Japanese Meiji Period Wood Figure Okimono


Meiji Period (1868-1912) 

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    Japanese Okimono Carving

    From our Japanese collection, we are pleased to offer this Japanese Meiji Period Wood Figure Okimono. The Okimono modelled as an elderly male holding two rabbits, one in each hand while another stands by the males feet. The okimono carved from wood with naturalistic detail with the male wearing traditional Japanese attire smiling humorously as he carries the rabbits. The Carved figure stud upon a raised wooden circular plinth and carved from a single piece of wood. The Okimono dates to the Meiji Period (1868-1912) circa 1910.

    Okimono (置物) is a Japanese term meaning an ornament for display (objet d’art/decorative object).

    Rabbit one of the 12 animals to feature in the Japanese Zodiac signs which follows the Chinese astrological system along with the Rat, Ox, Tiger, Rabbit, Dragon, Snake, Horse, Goat, Monkey, Rooster, Dog, Pig. Such division is connected with the Jupiter cycle around the Sun, which lasts about 12 years. As 2023 is the year of the Rabbit we are happy to offer this fabulous carving to coincide with this celebratory year of the Rabbit. in Japanese culture, Rabbits represent fortune, moving forward and cleverness, and are also messengers for the kami or Gods.

    Meiji Period was an era of Japanese history that spanned from 1868 to 1912. It was the first half of the Empire of Japan, when the Japanese people began to build a paradigm of a modern, industrialised nation state and emergent great power, influenced by Western countries and aesthetics. As a result of radically different ideas, the changes to Japan were profound and it affected the social structure, politics, economy, military, and foreign relations across the board. The period corresponded to the reign of Emperor Meiji and was preceded by the Keio era and was succeeded by the Taisho era.

    Cultural Art during the Meiji Period was of particular interest to the government and they overhauled the art export market which in turn promoted Japanese arts via various world’s fairs, beginning in Vienna at the world fair in 1873. The government heavily funded the fairs and took an active role organising how Japan’s culture was presented to the world including creating a semi-public company named Kiritsu Kosho Kaisha (First Industrial Manufacturing Company). The Kiritsu Kosho Kaisha was used to promote and commercialise exports of Japanese art and established the Hakurankai Jimukyoku (Exhibition Bureau) to maintain quality standards. For the 1876 Centennial International Exhibition in Philadelphia, the Japanese government created a Centennial Office and sent a special envoy to secure space for the 30,000 items that would be displayed. The Imperial Household also took an active interest in arts and crafts, commissioning works by select artists to be given as gifts for foreign dignitaries further emphasising the high quality and importance of Japanese art. Just before the end of the 19th century in 1890, the Teishitsu Gigeiin (Artist to the Imperial Household) system was created to recognise distinguished artists. These artists were selected for their exceptionally high quality wares and talent in their own industry. Over a period of 54 years Seventy artists were appointed, amongst these were ceramicist Makuzu Kozan and cloisonné enamel artist Namikawa Yasuyuki.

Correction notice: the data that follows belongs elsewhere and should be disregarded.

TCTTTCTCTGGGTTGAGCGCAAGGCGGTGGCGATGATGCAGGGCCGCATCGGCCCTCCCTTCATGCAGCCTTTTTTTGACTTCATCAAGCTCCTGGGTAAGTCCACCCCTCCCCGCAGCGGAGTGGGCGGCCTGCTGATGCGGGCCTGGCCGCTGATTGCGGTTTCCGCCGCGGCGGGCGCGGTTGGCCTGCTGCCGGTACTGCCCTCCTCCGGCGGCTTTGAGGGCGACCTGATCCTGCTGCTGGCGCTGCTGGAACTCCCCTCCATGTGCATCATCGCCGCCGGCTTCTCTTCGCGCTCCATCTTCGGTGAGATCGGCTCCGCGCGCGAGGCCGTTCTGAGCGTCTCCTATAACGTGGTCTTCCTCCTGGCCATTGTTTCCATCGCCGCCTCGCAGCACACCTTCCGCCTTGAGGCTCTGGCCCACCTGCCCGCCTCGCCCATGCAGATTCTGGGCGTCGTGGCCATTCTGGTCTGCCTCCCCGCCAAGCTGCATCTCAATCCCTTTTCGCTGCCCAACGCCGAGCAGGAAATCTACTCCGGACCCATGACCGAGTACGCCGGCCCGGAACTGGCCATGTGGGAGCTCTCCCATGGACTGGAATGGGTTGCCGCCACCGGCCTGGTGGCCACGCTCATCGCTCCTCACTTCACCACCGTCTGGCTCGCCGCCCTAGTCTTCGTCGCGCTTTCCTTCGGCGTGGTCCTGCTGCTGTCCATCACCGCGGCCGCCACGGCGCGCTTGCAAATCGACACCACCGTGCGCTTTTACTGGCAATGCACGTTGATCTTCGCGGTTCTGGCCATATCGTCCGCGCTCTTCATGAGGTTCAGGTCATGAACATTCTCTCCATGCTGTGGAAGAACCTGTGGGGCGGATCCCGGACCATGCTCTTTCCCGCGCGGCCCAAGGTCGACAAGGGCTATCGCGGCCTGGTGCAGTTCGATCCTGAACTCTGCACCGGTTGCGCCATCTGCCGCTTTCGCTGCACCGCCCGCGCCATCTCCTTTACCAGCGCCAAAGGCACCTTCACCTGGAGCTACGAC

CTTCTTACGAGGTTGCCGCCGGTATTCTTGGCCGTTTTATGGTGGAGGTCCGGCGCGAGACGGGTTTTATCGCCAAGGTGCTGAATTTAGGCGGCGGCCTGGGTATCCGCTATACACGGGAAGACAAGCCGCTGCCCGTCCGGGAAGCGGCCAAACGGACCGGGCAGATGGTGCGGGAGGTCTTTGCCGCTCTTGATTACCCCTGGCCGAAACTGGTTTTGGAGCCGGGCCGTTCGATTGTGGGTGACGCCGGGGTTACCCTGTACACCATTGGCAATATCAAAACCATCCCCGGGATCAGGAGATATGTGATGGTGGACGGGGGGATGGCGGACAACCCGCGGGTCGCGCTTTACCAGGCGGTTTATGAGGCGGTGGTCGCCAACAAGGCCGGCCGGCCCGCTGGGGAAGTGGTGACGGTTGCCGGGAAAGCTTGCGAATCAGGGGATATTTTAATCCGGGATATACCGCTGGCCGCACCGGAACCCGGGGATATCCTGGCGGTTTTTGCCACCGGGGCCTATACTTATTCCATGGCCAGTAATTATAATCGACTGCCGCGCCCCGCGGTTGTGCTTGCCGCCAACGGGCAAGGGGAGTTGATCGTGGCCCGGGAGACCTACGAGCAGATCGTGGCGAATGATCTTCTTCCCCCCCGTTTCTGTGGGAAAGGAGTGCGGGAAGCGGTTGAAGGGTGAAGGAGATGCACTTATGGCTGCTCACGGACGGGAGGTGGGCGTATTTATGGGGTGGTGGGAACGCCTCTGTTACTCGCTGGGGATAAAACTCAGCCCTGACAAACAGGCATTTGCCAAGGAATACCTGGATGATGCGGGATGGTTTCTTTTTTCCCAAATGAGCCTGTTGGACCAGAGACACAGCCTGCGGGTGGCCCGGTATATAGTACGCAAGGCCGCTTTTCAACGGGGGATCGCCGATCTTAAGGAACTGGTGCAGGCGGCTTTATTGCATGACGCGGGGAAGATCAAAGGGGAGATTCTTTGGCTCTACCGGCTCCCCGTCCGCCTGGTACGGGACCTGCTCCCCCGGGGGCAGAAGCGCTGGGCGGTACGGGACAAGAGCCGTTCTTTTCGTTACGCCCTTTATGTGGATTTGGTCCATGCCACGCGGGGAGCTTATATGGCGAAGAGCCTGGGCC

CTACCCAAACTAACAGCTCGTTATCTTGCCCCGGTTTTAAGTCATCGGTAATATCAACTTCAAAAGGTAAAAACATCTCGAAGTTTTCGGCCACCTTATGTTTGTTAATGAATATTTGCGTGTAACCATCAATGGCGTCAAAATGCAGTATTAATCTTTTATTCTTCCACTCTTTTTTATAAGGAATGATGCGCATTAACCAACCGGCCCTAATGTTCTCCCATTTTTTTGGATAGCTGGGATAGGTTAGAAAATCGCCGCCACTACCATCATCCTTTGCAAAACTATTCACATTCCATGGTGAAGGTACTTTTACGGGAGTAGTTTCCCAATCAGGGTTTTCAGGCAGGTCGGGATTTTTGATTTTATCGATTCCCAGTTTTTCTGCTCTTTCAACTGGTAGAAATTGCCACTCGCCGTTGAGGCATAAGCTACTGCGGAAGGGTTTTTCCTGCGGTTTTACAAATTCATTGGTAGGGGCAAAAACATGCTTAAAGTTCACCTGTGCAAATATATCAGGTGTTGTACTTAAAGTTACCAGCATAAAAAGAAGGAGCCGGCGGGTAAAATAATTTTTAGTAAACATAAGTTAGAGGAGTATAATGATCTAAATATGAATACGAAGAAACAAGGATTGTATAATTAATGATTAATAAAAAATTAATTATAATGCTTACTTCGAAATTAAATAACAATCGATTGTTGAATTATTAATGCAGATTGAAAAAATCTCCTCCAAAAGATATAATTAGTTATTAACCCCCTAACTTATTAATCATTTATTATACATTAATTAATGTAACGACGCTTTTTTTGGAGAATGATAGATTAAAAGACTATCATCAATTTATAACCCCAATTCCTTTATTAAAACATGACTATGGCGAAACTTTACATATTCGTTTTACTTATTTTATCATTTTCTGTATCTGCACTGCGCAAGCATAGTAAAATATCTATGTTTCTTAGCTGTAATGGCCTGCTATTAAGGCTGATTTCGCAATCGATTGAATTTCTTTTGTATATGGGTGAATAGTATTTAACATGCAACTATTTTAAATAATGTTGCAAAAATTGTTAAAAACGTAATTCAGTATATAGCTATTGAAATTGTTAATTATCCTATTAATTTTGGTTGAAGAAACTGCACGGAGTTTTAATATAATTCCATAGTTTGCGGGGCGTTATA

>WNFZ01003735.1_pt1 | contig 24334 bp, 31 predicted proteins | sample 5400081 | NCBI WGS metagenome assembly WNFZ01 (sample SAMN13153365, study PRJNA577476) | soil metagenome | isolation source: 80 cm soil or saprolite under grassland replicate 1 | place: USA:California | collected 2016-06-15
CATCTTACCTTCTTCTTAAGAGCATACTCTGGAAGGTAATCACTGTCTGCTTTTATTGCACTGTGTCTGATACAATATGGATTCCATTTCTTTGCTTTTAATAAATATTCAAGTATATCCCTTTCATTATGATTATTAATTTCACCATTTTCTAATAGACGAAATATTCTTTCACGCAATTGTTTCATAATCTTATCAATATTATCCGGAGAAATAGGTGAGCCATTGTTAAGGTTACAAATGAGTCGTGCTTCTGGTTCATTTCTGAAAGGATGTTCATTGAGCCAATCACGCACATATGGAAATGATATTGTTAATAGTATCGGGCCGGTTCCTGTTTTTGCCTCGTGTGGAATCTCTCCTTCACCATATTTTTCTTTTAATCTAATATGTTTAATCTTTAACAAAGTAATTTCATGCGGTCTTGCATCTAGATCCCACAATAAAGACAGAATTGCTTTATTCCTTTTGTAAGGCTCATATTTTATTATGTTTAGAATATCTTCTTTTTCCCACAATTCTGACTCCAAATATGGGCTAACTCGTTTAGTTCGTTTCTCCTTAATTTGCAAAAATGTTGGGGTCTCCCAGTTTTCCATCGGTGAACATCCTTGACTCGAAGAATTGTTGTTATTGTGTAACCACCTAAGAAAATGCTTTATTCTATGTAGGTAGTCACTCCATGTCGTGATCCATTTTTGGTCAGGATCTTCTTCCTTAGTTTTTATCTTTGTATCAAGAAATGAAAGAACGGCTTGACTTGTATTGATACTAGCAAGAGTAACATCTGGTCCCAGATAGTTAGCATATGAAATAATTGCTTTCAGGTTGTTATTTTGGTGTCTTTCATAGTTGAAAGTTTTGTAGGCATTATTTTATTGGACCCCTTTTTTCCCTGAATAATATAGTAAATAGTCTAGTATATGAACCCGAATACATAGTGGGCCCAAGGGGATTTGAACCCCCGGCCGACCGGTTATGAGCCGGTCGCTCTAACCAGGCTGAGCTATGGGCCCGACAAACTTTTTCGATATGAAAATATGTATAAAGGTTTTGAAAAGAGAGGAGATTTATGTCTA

Antique a collectable object such as a piece of furniture or work of art that has a high value because of its age and quality. Objects of this nature are generally considered antique at 100 plus years of age.

    Measurements 30cm High x 10cm Wide x 9cm Deep (11.8 x 3.9 x 3.5 Inches)

    Condition Very Good, small expansion crack to the base

    With every purchase from Jacksons Antique, you will receive our latest product guide, full tracking information so you can monitor your shipment from start to finish and our personal no-hassle, money-back policy giving you that extra confidence when purchasing.

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